10 Years After Katrina: Gulf South Communities Demand an Equitable Recovery


Frontline leaders unite for Gulf South Rising Week of Action

WASHINGTON – August 26, 2015 – (RealEstateRama) — Ten years ago this week, Hurricane Katrina devastated the Gulf South and shook the nation. Although some will celebrate the resiliency and recovery of the Gulf region, many continue to feel the painful consequences of Katrina a decade later. Frontline communities in the Gulf are uniting under the banner of Gulf South Rising with a week of action to confront the devastation of this disaster and the inequitable recovery that followed.

The Gulf South Rising Katrina 10 Week of Action is a powerful coming together of community leaders and organizations dedicated to lifting up the leadership and resistance of the people on the frontlines. There are more than 13 events August 21-30 in multiple locations from Coden, AL to Biloxi, MS to New Orleans, LA. The Week of Action features performance arts, policy forums, film screenings, teach-ins, youth gatherings, healing spaces, and the coming together of people throughout the South and the nation.

While Katrina was undoubtedly a climate disaster of epic proportions, the roots of the true crisis run much deeper. During the Katrina 10 Week of Action people are resisting policies and practices that extract power from their communities. Colette Pichon Battle, a native to southern Louisiana and Executive Director of the Gulf Coast Center for Law and Policy, said “Ten years is not enough time to fully recover from a storm like Katrina and the massive government and corporate failures that occurred in her aftermath. But it is a turning point for communities on the frontline of climate-based disaster to reaffirm our legacy of resistance and honor our culture healing practices as a necessary part of building a strong movement for justice.”

That sentiment echoes throughout the Gulf South. Katherine Egland, a lifelong resident of Gulfport, Mississippi and the Chair of the NAACP Environmental and Climate Justice Committee, said “Ten years after the storm, we are still awaiting the sunshine. Our state and local governments continue to claim that we have ‘recovered’. However, some of the survivors of Katrina still reside in the shadow of the advances by businesses and industries. There is a false sense that all is well. We have planned a commemoration to give the people -the forgotten survivors – a chance to be heard.”

Monique Harden, Co-Director of Advocates for Environmental Human Rights and a member of the Greater New Orleans Organizers Round Table said, “Human rights abuses taking place in New Orleans are being masked as ‘resilience’ and ‘recovery’ by elected officials, developers, and the tourism industry in the ten years after Katrina. We are supporting the resistance of African American, Vietnamese American, and Latino community organizers to the wide range of oppressive conditions that result from disaster-profiteering.”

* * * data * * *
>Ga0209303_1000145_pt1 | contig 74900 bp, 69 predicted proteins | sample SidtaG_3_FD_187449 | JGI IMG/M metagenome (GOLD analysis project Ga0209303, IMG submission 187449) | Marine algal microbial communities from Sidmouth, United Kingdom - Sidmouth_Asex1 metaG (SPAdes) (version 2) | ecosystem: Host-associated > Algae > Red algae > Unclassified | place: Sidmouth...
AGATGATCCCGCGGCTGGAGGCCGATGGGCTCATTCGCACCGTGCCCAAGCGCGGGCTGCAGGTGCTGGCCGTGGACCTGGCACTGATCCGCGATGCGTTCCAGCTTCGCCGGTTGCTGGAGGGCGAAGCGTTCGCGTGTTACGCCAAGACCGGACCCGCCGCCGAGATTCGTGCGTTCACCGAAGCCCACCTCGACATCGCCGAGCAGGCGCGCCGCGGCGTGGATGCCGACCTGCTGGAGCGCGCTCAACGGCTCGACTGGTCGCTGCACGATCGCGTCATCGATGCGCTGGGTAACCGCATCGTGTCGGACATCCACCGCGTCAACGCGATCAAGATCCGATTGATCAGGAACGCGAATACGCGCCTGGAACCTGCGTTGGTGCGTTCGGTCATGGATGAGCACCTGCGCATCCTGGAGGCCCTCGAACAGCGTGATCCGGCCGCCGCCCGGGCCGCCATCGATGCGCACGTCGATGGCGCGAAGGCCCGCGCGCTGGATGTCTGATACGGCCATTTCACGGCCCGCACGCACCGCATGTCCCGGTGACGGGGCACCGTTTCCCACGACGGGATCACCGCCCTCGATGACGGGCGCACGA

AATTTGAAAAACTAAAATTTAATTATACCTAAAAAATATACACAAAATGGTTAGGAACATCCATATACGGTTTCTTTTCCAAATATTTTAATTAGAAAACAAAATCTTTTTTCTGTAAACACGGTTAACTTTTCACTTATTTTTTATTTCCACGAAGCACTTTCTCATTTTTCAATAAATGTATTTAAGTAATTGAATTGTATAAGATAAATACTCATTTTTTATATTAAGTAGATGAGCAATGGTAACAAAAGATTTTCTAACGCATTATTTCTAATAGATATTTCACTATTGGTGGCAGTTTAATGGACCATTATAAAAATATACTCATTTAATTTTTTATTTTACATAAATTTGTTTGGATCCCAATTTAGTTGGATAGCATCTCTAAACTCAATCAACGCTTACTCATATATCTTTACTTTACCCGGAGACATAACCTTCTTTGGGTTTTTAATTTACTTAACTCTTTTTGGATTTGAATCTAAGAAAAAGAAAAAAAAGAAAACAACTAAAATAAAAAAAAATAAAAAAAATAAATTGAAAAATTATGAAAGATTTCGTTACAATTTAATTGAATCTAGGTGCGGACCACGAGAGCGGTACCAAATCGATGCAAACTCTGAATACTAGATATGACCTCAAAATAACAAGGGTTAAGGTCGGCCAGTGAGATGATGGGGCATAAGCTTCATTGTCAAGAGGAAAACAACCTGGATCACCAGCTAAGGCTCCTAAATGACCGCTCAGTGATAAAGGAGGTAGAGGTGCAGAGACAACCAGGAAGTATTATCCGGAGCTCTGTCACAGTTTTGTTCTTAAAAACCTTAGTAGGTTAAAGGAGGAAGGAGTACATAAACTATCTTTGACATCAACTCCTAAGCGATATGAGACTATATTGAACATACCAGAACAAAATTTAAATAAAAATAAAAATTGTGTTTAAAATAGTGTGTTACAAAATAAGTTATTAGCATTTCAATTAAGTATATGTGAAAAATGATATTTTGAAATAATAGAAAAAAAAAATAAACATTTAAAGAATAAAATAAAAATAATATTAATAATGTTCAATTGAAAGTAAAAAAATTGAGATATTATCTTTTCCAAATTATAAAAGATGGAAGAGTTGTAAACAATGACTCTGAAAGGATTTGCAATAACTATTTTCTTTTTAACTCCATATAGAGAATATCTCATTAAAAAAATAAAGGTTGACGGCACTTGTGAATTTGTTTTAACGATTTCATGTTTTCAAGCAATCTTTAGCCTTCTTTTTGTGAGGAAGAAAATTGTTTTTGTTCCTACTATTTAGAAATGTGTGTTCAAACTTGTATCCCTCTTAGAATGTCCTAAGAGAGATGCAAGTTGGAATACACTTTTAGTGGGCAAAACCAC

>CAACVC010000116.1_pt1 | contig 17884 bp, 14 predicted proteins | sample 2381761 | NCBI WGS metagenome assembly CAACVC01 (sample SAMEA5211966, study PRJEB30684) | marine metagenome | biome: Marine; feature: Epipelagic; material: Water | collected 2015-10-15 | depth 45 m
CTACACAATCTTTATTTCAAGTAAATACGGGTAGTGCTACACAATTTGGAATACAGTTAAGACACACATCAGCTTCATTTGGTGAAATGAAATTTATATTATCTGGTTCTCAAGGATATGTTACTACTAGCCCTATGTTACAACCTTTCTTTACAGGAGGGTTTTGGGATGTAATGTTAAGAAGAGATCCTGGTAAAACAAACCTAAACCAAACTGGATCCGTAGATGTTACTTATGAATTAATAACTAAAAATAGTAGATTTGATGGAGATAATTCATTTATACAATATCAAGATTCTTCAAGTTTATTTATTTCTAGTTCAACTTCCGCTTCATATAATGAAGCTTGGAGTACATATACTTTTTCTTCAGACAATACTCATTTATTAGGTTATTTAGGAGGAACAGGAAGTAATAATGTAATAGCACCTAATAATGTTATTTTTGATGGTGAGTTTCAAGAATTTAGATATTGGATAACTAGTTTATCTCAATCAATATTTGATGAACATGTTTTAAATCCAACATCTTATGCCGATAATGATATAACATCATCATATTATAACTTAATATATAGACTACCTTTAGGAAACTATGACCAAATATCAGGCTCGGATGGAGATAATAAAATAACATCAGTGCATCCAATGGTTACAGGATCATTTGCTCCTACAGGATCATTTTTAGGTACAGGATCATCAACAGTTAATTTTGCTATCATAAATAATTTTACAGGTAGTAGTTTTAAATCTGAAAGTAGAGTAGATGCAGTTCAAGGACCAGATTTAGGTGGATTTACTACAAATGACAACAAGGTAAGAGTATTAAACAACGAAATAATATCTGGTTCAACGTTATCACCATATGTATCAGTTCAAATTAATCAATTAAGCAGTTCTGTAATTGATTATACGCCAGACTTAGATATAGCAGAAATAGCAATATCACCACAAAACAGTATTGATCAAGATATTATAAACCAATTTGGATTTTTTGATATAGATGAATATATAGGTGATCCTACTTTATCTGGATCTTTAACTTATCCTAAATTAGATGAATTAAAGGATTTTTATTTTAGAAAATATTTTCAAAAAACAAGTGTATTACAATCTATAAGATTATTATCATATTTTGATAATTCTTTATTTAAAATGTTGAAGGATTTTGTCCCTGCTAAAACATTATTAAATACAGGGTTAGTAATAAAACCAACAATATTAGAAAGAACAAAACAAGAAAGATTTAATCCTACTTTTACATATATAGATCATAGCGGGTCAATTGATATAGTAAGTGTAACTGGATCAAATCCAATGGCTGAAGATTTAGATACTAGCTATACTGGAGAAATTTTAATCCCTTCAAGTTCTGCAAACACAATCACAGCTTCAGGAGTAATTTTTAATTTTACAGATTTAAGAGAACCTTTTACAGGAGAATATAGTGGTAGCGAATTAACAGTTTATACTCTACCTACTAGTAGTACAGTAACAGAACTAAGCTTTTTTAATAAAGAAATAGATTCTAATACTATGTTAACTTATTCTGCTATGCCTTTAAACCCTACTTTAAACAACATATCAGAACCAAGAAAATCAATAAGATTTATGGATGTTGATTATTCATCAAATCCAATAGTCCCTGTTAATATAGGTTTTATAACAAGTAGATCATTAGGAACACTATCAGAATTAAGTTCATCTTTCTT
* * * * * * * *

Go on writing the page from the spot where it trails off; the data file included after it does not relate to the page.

In the aftermath of disaster, how resources were allocated remains a particularly contentious issue. “Over $880 million came through Plaquemines Parish. We should be walking on golden streets,” said Plaquemines Parish Councilwoman Audrey T. Salvant of Ironton, LA. “The question is: where did money go? Ironton was wiped out by Katrina, Rita, and Isaac. The community is still vulnerable to floodwater and hurricanes because the elevation funding never materialized for local residents.”

Norris Henderson, Executive Director of Voice of the Ex-Offender and member of the Greater New Orleans Organizers Roundtable said, “Communities that were really impacted were prevented from getting what they need to make themselves whole again. We need to question: where did this money go? We didn’t have what we needed to come home. It was systemic that people were forced out and not allowed to come back. That was all by design.”

A decade after Katrina, the issue of displacement is significant throughout the Gulf South. Changes heralded by the city as progress often come with a high human and cultural cost. “Gentrification of traditionally Black neighborhoods by new New Orleanians is displacing native New Orleanians who were fortunate enough not to be displaced by Katrina,” said Tabitha Mustafa, a native New Orleanian and social justice organizer. “In essence, we are organizing this week of events to tell the world the truth about New Orleans ten years after the storm.”

In the face of this false narrative of recovery, Gulf South Rising elevates and unites a diversity of people behind local leadership. “We recognize that we are stronger than our individual parts. Together we can resist injustices that keep our communities divided and conquered. We can build a sustainable future in harmony with the ecological and social environments and with equity and justice for all,” said Imani Jacqueline Brown, an organizer and native of New Orleans.

What: Gulf South Rising Katrina 10 Week of Action, a series of community events commemorating Hurricane Katrina and lifting up the leadership and resistance of people who continue to fight on the frontlines of climate, economic, and racial justice. All events are free and open to the public.

Who: Local and regional people and organizations

When: August 21, 2015 – August 30, 2015

Where: Multiple locations from Coden, Alabama to Biloxi, Mississippi to New Orleans, Louisiana

People’s Media Hub: Golden Feather, 704 N Rampart St, New Orleans, LA 70116


The Climate Justice Alliance (CJA) is a collaborative of over 35 community-based and movement support organizations uniting frontline communities to forge a scalable, and socio-economically just transition away from unsustainable energy towards local living economies to address the root causes of climate change.

Michelle Mascarenhas-Swan, (415) 359-7324,

Angela Angel (510) 759-3177

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